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We finished reading The Voyage of the Dawn Treader last week. Sebastian enjoyed it very much. So we started right in on The Silver Chair. That has been going very well, too.

The library has a DVD of the British TV series of The Chronicles of Narnia, or at least the first three discs (which cover Lion, Caspian, Voyage, and Chair). We watched the first disc, and well...it was pretty silly. The special effects were awfully cheesy, but that was pretty much to be expected. The pacing was much slower than the movie, of course, and Teri was bored out of her mind; but that was to be expected too (Sebastian wasn't bored at all).

But what got to me was the terrible British overacting. When a British actor is good they're outstanding, but when they're bad they're terrible. And there were a lot of actors in The Lion who were just painfully bad. "Bellowing scene-chewers" seems the best way to describe them. The Witch, in particular, was like a black hole of bad acting. She kept trying to shout her lines louder and louder, and it was simply awful.

When I was in [livejournal.com profile] stairflight's production of Romeo and Juliet, some of the other actors urged me to shout more to show that I was angry. I refused. I knew damned well that you can often convey far more anger in a softer voice, and that constantly screaming your lines can be surprisingly ineffective.

Eventually the bad acting got to me. I cracked and started MSTing (that is, commenting on the action MST3K-style). When the Witch's face was on the scream, I dubbed for her "I need some more TOILET PAPER!!!" with the requisite hamminess and eye-rolling. Sebastian completely cracked up, and made me say it again and again for the next two days.

Aslan was quite amusing too. For one thing, he was obviously stuffed. His mouth movements weren't synchronized with his words. So when he was on his way to the Stone Table to be sacrificed by the Witch, and Lucy asked him what was going to happen, I emoted "She's going to cut out my STUFFING!!!". More wild laughter from Sebastian. Ah, the fun. :D

The show of The Voyage of the Dawn Treader is far less silly. The sea-serpent actually scared Sebastian a little (lots of spiky teeth). The effects were better, as was the acting. In The Lion talking animals were played (painfully) by people wearing costumes, and other creatures were portrayed with quite amateurish cartoon effects; in Voyage there was only one talking animal, Reepicheep, and although he was played by a (little person? Is that the correct term?), he was relatively well-played and not too irritating.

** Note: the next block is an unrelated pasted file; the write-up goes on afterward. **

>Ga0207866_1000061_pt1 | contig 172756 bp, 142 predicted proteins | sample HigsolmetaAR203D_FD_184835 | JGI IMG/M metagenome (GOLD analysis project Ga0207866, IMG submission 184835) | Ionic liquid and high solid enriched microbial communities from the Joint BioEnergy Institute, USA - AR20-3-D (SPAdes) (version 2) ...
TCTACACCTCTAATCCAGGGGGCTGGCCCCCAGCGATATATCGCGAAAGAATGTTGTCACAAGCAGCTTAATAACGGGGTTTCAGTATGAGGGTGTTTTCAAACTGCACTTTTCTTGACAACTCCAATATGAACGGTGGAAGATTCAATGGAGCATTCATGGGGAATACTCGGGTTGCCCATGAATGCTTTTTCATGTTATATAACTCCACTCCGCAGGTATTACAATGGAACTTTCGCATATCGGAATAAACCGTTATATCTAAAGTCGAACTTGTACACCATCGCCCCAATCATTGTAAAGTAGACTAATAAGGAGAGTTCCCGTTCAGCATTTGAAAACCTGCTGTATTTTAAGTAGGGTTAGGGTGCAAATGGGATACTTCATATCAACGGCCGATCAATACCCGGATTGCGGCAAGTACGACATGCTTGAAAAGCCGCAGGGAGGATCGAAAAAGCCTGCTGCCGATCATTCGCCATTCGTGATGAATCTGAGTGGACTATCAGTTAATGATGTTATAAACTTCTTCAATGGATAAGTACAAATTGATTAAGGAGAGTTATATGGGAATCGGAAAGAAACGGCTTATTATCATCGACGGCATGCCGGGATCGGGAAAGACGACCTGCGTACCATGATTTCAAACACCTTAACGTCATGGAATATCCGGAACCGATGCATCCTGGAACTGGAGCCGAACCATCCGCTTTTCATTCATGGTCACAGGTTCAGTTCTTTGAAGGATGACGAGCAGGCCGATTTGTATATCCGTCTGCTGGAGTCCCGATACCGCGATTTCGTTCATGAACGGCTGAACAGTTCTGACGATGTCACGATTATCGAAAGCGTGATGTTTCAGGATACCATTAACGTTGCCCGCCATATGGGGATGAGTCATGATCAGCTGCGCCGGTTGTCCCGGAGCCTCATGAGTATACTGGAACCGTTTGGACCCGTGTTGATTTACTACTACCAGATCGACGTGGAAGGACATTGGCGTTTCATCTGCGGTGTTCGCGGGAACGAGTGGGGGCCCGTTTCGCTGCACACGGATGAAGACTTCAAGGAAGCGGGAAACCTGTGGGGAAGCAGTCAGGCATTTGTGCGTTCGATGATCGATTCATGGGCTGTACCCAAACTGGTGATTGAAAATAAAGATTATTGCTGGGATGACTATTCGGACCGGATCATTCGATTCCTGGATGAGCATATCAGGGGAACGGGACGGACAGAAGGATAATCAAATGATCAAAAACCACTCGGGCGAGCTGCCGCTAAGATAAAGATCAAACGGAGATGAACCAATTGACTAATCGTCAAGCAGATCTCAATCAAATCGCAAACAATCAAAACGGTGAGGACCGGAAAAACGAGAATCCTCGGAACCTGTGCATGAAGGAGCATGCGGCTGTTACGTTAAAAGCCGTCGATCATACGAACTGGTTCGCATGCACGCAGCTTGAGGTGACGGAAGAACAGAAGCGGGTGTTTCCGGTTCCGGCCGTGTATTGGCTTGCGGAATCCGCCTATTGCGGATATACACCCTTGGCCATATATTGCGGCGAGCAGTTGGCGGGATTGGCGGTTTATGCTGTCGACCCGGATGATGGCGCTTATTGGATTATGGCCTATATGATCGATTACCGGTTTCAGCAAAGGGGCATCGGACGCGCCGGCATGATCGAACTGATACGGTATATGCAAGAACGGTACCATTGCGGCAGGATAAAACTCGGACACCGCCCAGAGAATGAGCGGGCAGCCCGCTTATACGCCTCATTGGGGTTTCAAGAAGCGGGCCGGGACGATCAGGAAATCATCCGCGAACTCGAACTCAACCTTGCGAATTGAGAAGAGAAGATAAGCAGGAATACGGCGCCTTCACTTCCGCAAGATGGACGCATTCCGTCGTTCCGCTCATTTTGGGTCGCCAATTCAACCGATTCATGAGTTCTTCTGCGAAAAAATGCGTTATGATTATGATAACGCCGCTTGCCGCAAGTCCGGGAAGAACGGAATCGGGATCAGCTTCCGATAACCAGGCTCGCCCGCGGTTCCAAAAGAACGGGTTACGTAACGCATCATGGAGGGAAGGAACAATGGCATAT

Date: 2009-08-10 07:14 pm (UTC)
From: [identity profile] 31-3-17-71.livejournal.com
Man, I grew up on that version of Narnia. And for me that formed my first conceptions of the fantasy genre.

Granted now with the new movies, and my realization that the whole Narnia thing was basically xtian propaganda, those first movies have become more of a childhood memory, than something I can relive.

Date: 2009-08-10 07:28 pm (UTC)
From: [identity profile] bobquasit.livejournal.com
I know that Tom Baker plays Puddleglum the Marsh-Wiggle in the next installment, so I'm looking forward to that. He was by far my favorite Doctor, and I loved his performance as the evil vizier in The Golden Voyage of Sinbad. :D

Date: 2009-08-11 05:05 am (UTC)
From: [identity profile] klyfix.livejournal.com
Hmm. The comment about "British Overacting" made me recall a movie review on Siskel & Ebert's original show on PBS (Sneak Previews). The film was Merry Christmas Mr. Lawrence, about British prisoners of war in a Japanese camp. And one of them disliked the contrast of the reserved British style of acting verses the more over the top (something like that) Japanese acting.

Also reminded, in reference to shouting, of that episode of Blackadder the Third where actors advised George that before a speech he needed to roar (http://www.youtube.com/watch?v=irvbpxAXRkg).

I wonder to what extent the bad acting in the TV Narnia was because of direction; perhaps a notion that the material was targeted at kids and thus the delivery must be as unsubtle as possible.

Date: 2009-08-11 12:34 pm (UTC)
From: [identity profile] bobquasit.livejournal.com
Mossup and Keanrick! I was going to mention them in the post, but forgot. Thanks! That clip is going straight into my YouTube favorites. :D

I wondered if the director was to blame, too. But god, either was it was just terrible, terrible acting. It made Tilda Swinton look like Laurence Olivier! :D

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